I feel lesser than a lot of men. Sometimes it’s their hair, their accent, or the well-treated leather bag they carry. Other times it’s the tailored suit, their chiseled jaw, or sleeve-popping biceps. The reasons are many, and the reprieves are few. If this sounds familiar to you, you know how agonizing it can be. As the adage goes, comparison is the thief of joy. And how easy it is to be stolen from.
How can we protect ourselves from this self-esteem crushing, soul-sucking act of comparison? It’s not easy, and there will be times where we’re still going to feel it, but the answer lies in our thoughts. That sounds like typical self-help garbage, but what if it was true? Perspective is everything. It shapes our reality and is a large deciding factor in our own happiness.
There is no one universal truth, just fragments of it that each of us holds. There are as many versions of us in the world as there are people who have seen us, talked to us, passed us on the bus or on the street. Every time somebody gives us a once over in the mall, another version of us is born. Is it possible that the fragment we hold is not the most accurate one?
I’d like to share an anecdote. I’ve recently went through a particularly stressful and emotionally taxing period in my life, and I didn’t check the scale often. Despite not eating much, I discovered that I now weigh the most I’ve weighed in 5 years. I’m still not sure how, but I checked three different scales. The theory that I had gotten fat was further proven by some old clothes that used to fit me that are now way too tight. The thought that I am fat again has been eating me up. But then something interesting happened that shifted my perspective.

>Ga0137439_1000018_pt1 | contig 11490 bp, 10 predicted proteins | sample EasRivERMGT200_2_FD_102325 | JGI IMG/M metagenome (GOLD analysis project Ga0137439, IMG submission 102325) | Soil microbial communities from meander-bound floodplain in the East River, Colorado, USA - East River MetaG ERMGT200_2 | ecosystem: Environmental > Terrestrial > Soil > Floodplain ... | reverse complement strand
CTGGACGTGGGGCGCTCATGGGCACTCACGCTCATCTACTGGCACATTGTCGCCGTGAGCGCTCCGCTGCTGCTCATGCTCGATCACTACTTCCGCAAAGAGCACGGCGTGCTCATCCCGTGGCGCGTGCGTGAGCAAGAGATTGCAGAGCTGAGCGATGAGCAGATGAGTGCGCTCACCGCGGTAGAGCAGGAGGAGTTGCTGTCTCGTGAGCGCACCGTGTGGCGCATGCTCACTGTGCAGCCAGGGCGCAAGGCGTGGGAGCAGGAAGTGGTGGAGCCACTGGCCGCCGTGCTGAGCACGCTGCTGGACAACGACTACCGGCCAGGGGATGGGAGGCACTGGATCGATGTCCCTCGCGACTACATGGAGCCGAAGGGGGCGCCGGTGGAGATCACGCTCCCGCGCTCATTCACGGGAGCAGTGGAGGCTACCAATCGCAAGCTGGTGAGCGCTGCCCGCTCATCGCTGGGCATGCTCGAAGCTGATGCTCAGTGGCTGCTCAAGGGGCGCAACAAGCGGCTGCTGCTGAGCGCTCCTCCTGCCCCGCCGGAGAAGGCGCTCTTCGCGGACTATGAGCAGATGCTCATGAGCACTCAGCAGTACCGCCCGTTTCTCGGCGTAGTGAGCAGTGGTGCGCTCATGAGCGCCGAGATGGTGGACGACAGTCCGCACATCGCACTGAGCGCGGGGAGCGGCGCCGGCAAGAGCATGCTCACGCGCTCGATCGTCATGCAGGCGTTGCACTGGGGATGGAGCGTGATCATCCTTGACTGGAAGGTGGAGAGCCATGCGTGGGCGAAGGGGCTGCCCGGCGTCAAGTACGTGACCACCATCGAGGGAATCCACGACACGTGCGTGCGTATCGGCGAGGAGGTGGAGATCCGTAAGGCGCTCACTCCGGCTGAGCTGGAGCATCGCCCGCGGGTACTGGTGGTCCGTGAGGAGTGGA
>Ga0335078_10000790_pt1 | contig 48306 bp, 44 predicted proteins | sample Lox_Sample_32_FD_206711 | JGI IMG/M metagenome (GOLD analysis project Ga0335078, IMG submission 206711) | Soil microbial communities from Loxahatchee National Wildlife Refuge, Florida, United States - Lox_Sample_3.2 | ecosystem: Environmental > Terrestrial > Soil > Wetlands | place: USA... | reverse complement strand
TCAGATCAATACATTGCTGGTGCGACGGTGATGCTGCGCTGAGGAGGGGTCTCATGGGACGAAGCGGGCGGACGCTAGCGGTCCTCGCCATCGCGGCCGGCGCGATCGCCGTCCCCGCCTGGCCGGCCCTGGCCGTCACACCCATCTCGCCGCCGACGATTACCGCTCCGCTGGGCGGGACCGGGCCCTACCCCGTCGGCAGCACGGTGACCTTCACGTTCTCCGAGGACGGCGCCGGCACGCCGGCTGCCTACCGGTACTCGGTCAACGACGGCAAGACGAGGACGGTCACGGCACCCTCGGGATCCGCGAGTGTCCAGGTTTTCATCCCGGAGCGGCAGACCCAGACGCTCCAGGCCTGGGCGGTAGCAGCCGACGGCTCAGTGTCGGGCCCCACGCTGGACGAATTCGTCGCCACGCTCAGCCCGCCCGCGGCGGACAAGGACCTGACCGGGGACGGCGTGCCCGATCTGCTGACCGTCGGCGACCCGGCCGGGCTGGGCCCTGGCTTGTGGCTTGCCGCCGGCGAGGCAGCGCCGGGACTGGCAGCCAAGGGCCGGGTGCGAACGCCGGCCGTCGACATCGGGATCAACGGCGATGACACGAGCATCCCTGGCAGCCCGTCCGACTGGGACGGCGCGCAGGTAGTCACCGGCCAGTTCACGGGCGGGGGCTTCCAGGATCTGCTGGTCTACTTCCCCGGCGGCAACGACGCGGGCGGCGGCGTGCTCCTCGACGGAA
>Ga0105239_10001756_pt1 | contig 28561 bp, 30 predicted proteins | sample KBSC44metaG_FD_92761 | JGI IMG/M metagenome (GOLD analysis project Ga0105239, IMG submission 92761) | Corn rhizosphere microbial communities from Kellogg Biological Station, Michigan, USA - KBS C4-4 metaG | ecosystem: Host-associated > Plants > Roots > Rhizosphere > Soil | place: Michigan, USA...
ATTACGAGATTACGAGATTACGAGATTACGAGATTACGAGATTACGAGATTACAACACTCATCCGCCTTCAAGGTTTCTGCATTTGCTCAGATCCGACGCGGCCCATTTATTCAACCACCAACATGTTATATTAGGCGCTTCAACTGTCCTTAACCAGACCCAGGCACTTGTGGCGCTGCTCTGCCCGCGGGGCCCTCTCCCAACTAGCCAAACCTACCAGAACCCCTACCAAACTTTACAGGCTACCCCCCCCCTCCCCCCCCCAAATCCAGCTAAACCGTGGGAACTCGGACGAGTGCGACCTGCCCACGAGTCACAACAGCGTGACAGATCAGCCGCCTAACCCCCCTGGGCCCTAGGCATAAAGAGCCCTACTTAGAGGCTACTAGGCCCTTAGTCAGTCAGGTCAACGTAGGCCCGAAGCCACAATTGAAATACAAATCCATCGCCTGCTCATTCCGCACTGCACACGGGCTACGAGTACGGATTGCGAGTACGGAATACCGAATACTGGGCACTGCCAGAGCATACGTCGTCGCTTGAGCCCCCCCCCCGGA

I met someone new and they were working towards living a healthier life. They, too, had gone through a rough patch, and came out of it with extra weight. My new friend was telling me about his struggles, and how he wishes he was more muscular like me. Here I was thinking that I was the furthest thing from muscular, and I have this guy telling me that he wishes he was more like me. This doesn’t mean that I was imagining the ill-fitting clothes or the numbers on the scale. It means that the way I perceived myself wasn’t accurate.
We all have something about us that somebody else wishes they could have. It could be a physical trait, or it could be something about our perceived character that is admirable. I can promise you that somebody has looked at you and thought something like, “Man, if only I had is smile”, or, “I wish I was as tall as him,” or, “I wish I could grow a full beard like that guy.” The different options are endless. And the people thinking these good things about you have somebody looking at them the same way. We exist in a chain of insecurity. I am currently allowing the chain to continue with how awesome Ryan Reynolds is, but I have more control than I think.
I don’t think that what I’m writing here will banish anybody’s insecurity, but I do hope that it helps. Writing it has helped solidify the knowledge for me, but I still struggle. And in some ways it can help us, if we keep our thoughts in line. Like a heavy weight on a bar, it can crush us or make us grow. The struggle to be better than we are, to become better men, is a good one. Keep your form, and strive on.